Joseph Torres, Latino journalist and author of News for all the People visits UTEP on April 17 to educate students about the history of ethnic media. (Danya P. Hernandez/Borderzine.com)

The struggle for ethnic parity in U.S. media started with the American Revolution

EL PASO—A modern day champion for a free press, fighting to maintain and safeguard the lessons learned and taught by persons of color in the history of American journalism  made his way south to this border city. Latino author and journalist Joseph Torres stood before students at the University of Texas at El Paso on April 17 and asked them, “Who was Ruben Salazar?”  The classroom full of aspiring young Latino journalist grew silent. Surprised by their silence, he explained how a boy from their own border town became one of the most important Chicano journalists in the 1960’s and how his voice was violently silenced in 1970 by police in Los Angeles. “What most people don’t know about him is that he tried to organize the Latino community and journalists to become activists to create change,” said Torres before reading a rare quote by Salazar that could be a clue to the speculations surrounding his death. “There is much bitterness in our Mexican-American community, gentlemen.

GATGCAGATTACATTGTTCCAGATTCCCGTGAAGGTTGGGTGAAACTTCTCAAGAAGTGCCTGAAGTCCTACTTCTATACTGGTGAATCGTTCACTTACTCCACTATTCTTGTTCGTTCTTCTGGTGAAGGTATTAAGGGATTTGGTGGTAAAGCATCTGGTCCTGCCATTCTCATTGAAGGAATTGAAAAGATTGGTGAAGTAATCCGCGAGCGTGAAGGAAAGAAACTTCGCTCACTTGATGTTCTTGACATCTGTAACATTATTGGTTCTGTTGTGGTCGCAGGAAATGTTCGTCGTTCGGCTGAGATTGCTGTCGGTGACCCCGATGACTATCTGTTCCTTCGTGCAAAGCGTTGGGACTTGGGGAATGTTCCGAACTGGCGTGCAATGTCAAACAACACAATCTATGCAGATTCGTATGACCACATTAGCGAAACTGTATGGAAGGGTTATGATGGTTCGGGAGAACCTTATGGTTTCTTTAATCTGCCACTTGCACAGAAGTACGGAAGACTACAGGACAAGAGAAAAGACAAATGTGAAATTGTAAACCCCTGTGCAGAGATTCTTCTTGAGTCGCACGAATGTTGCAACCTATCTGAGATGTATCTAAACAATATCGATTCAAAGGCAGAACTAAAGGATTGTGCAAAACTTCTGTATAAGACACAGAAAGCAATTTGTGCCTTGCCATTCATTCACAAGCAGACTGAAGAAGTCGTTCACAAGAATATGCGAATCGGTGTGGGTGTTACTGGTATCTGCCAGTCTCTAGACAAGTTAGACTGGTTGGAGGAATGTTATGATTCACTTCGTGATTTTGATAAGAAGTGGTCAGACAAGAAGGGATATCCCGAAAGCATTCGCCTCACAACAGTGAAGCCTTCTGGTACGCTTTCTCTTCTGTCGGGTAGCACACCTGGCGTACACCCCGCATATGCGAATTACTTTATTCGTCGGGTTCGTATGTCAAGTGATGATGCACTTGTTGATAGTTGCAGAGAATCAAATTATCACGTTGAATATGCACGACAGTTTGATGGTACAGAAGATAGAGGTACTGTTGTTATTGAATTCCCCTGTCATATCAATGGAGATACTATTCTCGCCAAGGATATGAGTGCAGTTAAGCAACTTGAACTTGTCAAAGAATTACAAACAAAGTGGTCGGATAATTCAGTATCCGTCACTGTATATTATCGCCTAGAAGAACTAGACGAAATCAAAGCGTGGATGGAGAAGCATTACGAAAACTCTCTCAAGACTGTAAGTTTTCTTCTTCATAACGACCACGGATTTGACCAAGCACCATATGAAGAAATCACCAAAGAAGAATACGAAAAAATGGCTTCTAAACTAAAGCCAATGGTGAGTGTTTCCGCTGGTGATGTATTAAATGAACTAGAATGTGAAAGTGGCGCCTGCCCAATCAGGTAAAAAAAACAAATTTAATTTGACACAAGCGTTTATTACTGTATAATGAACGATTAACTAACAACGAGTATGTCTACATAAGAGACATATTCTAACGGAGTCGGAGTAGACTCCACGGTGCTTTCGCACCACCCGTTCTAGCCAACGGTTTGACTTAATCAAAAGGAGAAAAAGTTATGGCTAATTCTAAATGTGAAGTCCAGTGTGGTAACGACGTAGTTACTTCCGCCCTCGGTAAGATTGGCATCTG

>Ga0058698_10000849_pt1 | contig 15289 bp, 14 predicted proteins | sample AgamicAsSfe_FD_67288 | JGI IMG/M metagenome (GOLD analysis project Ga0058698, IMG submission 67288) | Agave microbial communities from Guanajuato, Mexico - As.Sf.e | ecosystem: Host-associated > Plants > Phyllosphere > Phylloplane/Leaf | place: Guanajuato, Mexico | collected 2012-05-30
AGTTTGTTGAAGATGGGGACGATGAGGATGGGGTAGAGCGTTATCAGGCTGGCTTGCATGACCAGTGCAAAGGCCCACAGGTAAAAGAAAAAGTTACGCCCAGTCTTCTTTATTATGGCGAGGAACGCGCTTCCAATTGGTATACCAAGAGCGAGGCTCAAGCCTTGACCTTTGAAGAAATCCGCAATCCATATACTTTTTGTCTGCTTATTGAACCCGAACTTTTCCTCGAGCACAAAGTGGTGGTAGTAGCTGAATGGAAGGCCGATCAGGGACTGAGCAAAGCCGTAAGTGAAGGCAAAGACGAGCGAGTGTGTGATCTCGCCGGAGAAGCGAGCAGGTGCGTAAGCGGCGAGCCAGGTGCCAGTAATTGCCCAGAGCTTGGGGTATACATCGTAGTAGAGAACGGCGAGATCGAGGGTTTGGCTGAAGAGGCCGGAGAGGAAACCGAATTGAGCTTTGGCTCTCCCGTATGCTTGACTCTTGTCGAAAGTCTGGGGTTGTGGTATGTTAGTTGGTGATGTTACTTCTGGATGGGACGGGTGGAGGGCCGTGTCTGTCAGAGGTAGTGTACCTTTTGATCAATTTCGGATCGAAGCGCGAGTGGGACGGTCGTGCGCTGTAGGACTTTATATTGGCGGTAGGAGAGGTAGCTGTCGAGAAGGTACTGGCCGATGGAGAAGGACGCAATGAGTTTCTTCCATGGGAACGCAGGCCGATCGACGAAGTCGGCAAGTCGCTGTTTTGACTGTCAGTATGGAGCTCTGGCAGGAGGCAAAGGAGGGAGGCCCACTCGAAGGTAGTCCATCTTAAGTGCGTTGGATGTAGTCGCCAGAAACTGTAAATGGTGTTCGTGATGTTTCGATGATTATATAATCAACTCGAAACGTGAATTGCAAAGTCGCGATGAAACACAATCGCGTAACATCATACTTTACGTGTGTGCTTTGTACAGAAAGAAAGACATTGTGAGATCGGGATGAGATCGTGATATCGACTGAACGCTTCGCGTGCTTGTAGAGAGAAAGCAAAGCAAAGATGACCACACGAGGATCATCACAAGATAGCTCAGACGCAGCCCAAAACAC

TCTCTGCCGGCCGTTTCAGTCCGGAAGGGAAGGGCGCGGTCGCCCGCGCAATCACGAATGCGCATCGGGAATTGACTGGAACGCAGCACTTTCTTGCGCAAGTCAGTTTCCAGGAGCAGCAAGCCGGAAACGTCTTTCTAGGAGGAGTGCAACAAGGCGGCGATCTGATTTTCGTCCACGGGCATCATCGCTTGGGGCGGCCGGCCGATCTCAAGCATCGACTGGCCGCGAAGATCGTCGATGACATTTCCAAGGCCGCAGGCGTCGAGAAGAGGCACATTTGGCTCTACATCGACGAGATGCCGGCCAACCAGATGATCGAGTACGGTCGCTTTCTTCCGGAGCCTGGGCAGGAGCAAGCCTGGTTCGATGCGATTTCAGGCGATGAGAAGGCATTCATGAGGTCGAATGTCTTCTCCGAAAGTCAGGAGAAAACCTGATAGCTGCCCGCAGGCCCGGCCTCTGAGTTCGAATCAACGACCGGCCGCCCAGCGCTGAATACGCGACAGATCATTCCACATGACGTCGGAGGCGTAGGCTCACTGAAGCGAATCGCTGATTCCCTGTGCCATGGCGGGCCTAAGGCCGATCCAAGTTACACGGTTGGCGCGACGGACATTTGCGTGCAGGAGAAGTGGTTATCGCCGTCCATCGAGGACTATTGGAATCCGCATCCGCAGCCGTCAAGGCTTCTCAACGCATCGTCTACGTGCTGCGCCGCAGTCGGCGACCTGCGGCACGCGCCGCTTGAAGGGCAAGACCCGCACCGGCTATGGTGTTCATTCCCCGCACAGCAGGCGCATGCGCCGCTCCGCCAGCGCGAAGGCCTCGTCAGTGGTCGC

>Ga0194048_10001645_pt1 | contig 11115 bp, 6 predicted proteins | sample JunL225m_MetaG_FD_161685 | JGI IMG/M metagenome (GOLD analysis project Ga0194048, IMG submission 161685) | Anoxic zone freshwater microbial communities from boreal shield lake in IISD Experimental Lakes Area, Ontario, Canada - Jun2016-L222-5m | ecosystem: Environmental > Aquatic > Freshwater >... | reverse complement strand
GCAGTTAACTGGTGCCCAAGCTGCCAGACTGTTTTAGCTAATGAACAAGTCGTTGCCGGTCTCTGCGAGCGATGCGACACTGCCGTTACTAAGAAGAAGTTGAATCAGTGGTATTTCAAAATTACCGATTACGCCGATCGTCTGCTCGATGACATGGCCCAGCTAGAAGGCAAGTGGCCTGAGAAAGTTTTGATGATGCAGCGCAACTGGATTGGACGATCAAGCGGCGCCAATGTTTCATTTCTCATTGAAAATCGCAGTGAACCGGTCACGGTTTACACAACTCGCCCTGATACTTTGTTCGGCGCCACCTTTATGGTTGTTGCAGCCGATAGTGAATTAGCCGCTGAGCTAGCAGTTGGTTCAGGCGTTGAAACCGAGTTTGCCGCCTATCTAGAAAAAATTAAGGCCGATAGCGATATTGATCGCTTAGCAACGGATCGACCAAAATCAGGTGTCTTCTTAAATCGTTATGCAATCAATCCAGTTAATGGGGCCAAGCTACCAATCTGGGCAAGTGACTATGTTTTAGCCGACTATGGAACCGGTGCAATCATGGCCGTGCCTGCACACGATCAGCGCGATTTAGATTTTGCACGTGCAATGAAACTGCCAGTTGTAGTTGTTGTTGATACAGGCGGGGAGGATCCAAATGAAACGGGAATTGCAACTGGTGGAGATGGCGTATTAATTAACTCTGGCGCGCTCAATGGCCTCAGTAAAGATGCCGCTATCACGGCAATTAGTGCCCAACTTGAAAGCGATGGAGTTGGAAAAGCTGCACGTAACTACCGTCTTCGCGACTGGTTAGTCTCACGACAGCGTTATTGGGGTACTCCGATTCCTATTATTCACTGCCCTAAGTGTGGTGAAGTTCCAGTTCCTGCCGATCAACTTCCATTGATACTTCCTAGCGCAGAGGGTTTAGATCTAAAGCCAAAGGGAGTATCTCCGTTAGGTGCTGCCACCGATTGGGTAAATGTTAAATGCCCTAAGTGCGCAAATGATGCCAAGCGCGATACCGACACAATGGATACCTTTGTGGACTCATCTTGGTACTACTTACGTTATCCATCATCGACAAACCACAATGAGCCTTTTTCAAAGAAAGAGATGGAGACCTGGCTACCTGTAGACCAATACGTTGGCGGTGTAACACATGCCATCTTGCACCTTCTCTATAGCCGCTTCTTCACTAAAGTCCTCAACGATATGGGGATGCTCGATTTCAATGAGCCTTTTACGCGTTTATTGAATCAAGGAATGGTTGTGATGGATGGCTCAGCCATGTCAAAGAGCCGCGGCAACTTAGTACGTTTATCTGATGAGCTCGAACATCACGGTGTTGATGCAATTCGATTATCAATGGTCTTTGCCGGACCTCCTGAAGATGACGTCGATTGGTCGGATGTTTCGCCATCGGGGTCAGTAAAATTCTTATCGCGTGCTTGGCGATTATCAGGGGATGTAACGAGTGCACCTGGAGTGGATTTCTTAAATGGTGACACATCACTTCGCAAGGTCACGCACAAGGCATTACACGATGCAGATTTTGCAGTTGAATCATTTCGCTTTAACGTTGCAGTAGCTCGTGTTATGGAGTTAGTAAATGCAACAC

Hispanic Link premiado por cobertura sobre Rubén Salazar

Por Bianca Fortis

Escritores de Hispanic Link News Service ganaron homenajes en tres de nueve categorías periodísticas durante el segundo banquete de premios anual de New America Media (NAM) en Washington, D.C. el 15 de febrero. La competencia, para noticias o variedades publicadas o emitidas en el 2010, fue auspiciada en cooperación con la Escuela de Comunicaciones de la American University, con el fin de dar reconocimiento a la excelencia de los medios étnicos en la región metropolitana de Washington, D.C. Más de 100 entregas de prensa escrita y transmitida en nueve idiomas fueron juzgadas por paneles políglotas de periodistas y educadores del periodismo. Se unieron doscientos invitados al brindis realizado en la sede de la Universidad de California en la capital.  NAM vincula una red de más de 700 organizaciones noticiosas. Los periodistas de Hispanic Link ganaron dos de los premios más importantes y otro de segundo lugar, “mención honorífica” por sus entregas. Frank O. Sotomayor ganó en la categoría de Mejor Noticia de Investigación, por su narrativa de 2.800 palabras, “La muerte extraña de Rubén Salazar — ¿Accidente o asesinato?” publicada el 10 de noviembre en el semanario de Hispanic Link y distribuida a nivel nacional por Scripps Howard News Service.